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Saviour's precepts,-but, however careful they may be not to let “their left hand know what their right hand doeth," they have also the respect and praise of men to excite them to persevere in their course of duty, and even here the actively benevolent have their reward. Therefore I maintain, that to “ do good and to communicate,” and give, whether it be of our time, of our savings, or our riches, to the wants of others, is by no means the most difficult of tasks. But the conquest of our bad passions, our conflicts with our envious and resentful feelings, our struggles against the utterance of a degrading suspicion and a detracting word, and our endeavour to fulfil the command,“ to think charitably of all men," all these také place in the secret of the heart, and are only known to that Being “ from whom no secrets are hidden;" therefore, we have no external aid to make us victors in the combat. resist these temptations to evil, no one will give us credit for the forbearance; and if we yield to them, we shall, probably, not be thought the worse of, since we know we shall not sin alone. No wonder, therefore, that sometimes religious professors are known to be guilty of this sin of detraction; and it is doubly painful to hear those who fulfil to the utmost the other christian duties, indulge a gossiping, uncharitable, and calumnious disposition, imputing unworthy motives to the absent and the unconscious, in seeming defiance of the precepts of the blessed Saviour, and of his inspired followers. But when serious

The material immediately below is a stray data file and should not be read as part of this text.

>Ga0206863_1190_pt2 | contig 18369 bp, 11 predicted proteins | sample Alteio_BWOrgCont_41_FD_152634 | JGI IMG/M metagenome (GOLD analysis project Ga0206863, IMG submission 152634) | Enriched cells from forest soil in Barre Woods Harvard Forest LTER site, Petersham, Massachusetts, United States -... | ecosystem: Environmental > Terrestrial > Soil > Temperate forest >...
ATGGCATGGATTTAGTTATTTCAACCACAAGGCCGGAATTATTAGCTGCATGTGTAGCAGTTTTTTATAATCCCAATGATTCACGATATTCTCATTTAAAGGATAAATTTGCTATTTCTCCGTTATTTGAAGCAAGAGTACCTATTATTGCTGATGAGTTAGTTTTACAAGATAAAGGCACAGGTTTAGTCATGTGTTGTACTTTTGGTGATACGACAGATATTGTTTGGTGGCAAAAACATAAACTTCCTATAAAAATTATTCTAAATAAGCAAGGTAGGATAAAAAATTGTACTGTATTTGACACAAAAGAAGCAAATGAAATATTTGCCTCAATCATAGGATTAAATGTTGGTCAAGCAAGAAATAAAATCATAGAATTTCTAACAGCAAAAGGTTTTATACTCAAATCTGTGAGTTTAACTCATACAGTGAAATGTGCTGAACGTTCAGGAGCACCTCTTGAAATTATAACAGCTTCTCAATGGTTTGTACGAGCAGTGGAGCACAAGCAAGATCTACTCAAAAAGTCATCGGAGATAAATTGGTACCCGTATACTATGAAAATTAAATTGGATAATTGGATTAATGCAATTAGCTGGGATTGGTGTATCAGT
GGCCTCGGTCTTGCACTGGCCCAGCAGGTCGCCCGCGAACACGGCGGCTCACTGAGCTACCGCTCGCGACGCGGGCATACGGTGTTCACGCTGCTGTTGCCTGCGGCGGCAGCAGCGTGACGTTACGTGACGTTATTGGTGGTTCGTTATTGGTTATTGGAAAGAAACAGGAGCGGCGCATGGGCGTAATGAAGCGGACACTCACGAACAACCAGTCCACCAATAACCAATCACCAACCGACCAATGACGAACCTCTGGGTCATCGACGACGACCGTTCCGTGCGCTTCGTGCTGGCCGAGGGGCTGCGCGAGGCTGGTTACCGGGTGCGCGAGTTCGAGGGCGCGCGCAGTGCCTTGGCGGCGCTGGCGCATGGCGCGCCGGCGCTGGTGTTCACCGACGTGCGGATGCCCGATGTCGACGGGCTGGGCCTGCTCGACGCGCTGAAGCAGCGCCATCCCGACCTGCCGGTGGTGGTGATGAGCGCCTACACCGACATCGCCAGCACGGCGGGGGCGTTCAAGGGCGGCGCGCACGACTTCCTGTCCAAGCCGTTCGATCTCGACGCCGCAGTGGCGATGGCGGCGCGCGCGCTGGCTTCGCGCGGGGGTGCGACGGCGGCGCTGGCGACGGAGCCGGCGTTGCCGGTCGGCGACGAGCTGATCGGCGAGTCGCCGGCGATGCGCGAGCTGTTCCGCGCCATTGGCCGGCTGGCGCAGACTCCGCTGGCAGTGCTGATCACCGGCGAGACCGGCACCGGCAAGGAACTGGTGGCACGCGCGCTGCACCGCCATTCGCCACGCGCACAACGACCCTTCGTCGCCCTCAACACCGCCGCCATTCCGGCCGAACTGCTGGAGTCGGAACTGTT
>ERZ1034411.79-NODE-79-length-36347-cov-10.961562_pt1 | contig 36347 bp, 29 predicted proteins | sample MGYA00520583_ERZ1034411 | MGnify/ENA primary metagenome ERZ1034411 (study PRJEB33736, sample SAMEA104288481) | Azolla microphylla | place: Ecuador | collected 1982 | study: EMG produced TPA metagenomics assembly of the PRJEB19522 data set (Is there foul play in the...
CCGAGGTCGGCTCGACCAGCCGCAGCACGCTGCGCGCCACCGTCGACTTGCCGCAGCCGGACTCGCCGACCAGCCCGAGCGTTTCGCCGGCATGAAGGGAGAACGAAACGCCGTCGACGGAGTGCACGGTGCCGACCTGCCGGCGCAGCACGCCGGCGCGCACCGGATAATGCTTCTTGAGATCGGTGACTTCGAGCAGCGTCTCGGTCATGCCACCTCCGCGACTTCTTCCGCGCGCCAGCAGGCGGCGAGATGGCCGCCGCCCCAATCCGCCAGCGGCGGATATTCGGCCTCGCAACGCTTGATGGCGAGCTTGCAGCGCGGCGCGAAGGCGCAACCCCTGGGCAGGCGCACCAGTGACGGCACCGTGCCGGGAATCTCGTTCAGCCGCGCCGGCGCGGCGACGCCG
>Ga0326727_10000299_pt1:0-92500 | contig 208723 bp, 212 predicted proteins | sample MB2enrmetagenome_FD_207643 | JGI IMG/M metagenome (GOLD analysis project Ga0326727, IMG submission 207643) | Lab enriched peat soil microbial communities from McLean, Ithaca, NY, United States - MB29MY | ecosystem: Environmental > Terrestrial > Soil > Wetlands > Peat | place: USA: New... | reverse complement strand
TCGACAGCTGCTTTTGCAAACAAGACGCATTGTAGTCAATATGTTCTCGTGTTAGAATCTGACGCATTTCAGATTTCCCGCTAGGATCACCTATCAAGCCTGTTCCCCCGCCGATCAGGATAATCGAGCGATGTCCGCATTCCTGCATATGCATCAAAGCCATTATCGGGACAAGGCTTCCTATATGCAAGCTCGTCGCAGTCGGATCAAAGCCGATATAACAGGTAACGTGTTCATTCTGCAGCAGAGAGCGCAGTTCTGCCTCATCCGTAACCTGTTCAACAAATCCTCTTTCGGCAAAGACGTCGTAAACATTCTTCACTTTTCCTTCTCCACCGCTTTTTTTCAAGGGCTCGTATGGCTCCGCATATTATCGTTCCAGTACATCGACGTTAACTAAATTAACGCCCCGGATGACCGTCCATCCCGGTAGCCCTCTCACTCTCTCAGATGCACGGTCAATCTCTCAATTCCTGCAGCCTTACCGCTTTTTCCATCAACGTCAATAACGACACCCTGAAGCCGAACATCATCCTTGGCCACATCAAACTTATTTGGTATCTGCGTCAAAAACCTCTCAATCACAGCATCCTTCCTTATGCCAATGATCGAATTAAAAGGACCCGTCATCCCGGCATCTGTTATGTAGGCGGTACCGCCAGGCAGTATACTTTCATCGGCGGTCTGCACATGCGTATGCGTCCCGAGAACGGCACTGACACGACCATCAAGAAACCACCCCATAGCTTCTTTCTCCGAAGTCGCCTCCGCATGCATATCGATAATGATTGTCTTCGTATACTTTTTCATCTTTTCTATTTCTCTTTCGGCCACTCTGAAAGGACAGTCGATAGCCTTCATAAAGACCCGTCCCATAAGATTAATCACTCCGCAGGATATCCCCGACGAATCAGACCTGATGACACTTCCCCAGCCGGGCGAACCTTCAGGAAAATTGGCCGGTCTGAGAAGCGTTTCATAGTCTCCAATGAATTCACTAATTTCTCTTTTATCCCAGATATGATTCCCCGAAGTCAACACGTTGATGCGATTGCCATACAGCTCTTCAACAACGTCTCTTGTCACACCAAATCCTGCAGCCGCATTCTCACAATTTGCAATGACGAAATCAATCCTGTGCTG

If we


christians are guilty of detraction, it can not be, I trust, without a subsequent and deep.conviction of their own sinfulness. They have the precious consciousness that they are sinners, and that they are liable to fall; they also know that they have a sure defence, in their moments of trial,“ in watchfulness unto prayer;" and if there be any of these strongly tempted, consciously erring christians, among my readers, endangered souls who know from painful experience, that “the tongue is an unruly member,” and that detraction is one of their besetting temptations; let them recollect, that alms-giving and the kindest offices of christian duty, without christian love, can “ profit them nothing," and at the close of a day of active benevolence, if they feel conscious that though their hand gave, their tongue maligned, let them not claim for their pillow, that night, the peaceful repose of the consistent christian; but, warned by the consciousness of duty imperfectly performed, humble themselves before the Being who has said, “judge not,” and let them remember and profit by the awful admonition, “Let those who think they stand take heed lest they fall.”

I would also remind them of the declaration of the apostle James: “ If any man among you seem to be religious, and bridleth not his tongue, but deceiveth his own heart, this man's religion is vain."

Let me now recapitulate by observing,

That that class of persons in society who profess to be under religious influences, would


not want to be warned against the sin of detraction, and the crime of defamation, were not they, like other persons, exposed to the assaults of the soul's adversary, and that their only advantage lies in having stronger weapons with which to oppose him.